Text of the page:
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J Womens Health (Larchmt). 2002 Dec;11(10):889-97.

The risk for infant mortality among adolescent childbearing groups.

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Brown Medical School, Women & Infant Hospital of Rhode Island, Department of Obstetrics and Gynecology, Providence, Rhode Island 02905-2401, USA.



To evaluate risk disparities and risk factors for infant mortality among adolescent childbearing age groups.


We combined the 1995 and 1996 comprehensive U.S. birth cohorts provided by the National Center for Heath Statistics. Our analysis included 777,762 singleton, first births to women aged 12-19 years linked to 4631 infant deaths. We used both bivariate comparisons and multivariable logistic regression for our analysis, with infant mortality as our main outcome measure.


Rates of infant mortality are substantially higher for < or =15-year-olds (8.1/1000 live births) compared with 16-17-year-olds (6.3/1000 live births) and 18-19-year-olds (5.4/1000 live births). Even after adjusting for risk factors associated with poor outcomes, including alcohol use, tobacco use, and prenatal care use, the risk for infant mortality was 1.6 (95% confidence interval [95% CI] 1.4, 1.7) times greater for infants of mothers < or =15 years old as compared with those mothers 18-19 years old. In the < or =15-year-old group, 62% of fathers were not reported on the child's birth certificate. Not reporting the father was associated with a 24% increased risk for infant mortality after adjusting for maternal and infant risk factors.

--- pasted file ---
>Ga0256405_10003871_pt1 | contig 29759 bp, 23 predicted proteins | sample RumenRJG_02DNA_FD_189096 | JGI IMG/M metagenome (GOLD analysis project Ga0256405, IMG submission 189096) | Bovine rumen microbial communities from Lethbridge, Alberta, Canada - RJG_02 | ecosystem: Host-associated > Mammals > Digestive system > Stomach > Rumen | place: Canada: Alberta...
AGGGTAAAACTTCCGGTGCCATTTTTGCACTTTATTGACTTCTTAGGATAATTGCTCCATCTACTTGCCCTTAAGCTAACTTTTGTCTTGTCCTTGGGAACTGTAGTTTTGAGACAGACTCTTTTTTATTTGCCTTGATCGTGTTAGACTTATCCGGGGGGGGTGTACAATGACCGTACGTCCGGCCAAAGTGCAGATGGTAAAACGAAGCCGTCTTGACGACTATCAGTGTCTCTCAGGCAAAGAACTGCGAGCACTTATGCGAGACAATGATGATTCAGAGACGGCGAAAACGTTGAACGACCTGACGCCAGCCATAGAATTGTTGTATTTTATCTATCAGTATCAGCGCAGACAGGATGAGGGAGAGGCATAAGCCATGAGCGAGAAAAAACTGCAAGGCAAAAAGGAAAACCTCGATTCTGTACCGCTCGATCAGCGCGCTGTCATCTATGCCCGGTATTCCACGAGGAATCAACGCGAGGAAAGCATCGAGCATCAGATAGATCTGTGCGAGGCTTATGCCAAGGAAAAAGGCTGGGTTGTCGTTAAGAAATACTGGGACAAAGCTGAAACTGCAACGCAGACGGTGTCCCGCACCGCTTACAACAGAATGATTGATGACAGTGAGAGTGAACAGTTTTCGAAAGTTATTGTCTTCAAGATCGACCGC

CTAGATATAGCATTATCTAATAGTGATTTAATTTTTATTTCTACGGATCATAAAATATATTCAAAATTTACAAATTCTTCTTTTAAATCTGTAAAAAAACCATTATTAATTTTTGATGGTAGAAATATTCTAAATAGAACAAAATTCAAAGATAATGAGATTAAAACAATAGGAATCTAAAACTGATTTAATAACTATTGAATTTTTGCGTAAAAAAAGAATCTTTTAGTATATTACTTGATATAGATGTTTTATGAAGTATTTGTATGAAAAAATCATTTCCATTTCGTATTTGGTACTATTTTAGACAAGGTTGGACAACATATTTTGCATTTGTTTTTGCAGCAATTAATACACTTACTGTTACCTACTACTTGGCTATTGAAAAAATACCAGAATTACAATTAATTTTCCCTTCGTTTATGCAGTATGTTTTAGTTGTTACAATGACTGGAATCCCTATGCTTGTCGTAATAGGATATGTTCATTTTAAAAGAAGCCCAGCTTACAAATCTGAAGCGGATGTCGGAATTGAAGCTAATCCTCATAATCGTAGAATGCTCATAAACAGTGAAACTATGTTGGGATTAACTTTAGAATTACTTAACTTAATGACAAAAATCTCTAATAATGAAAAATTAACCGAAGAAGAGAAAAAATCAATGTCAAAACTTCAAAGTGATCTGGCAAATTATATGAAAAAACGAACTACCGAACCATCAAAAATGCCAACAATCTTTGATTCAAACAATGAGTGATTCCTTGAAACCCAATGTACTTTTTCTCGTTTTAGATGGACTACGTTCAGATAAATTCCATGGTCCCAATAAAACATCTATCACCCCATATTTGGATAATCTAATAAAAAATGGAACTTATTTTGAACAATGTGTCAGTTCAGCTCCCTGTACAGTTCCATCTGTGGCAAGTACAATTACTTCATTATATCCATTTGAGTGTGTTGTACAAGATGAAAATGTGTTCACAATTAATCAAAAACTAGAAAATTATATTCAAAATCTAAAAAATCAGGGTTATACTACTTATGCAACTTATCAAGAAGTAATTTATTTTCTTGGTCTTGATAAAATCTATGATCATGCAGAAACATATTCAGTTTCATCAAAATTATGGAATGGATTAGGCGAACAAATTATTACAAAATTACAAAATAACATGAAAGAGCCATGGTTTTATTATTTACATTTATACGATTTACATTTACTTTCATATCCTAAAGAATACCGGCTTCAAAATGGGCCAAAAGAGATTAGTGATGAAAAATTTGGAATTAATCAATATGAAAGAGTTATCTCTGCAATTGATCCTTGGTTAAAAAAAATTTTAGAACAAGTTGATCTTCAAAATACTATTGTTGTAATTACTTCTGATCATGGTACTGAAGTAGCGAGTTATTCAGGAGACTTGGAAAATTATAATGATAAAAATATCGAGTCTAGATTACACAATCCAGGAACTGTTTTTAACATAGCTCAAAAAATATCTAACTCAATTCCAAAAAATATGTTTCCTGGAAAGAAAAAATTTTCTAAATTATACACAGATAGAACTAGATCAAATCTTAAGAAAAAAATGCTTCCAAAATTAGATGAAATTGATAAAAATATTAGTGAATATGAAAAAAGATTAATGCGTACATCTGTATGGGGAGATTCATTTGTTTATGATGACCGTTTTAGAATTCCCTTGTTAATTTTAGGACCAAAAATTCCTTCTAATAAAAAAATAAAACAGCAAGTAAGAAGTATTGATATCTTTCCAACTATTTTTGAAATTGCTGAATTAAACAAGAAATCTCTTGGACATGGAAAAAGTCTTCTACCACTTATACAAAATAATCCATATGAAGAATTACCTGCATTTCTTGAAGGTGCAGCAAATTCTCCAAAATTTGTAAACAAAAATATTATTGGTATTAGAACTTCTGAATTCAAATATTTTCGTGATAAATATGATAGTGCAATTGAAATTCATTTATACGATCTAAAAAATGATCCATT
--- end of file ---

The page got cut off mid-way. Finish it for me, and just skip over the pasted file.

Childbearing in < or =15-year-olds is associated with a substantial increased risk for infant mortality compared with childbearing in older adolescence. This study suggests that not reporting the father on a birth certificate is a potential risk marker. Risk differences among adolescent age groups may be important to consider when creating tailored intervention and prevention strategies.

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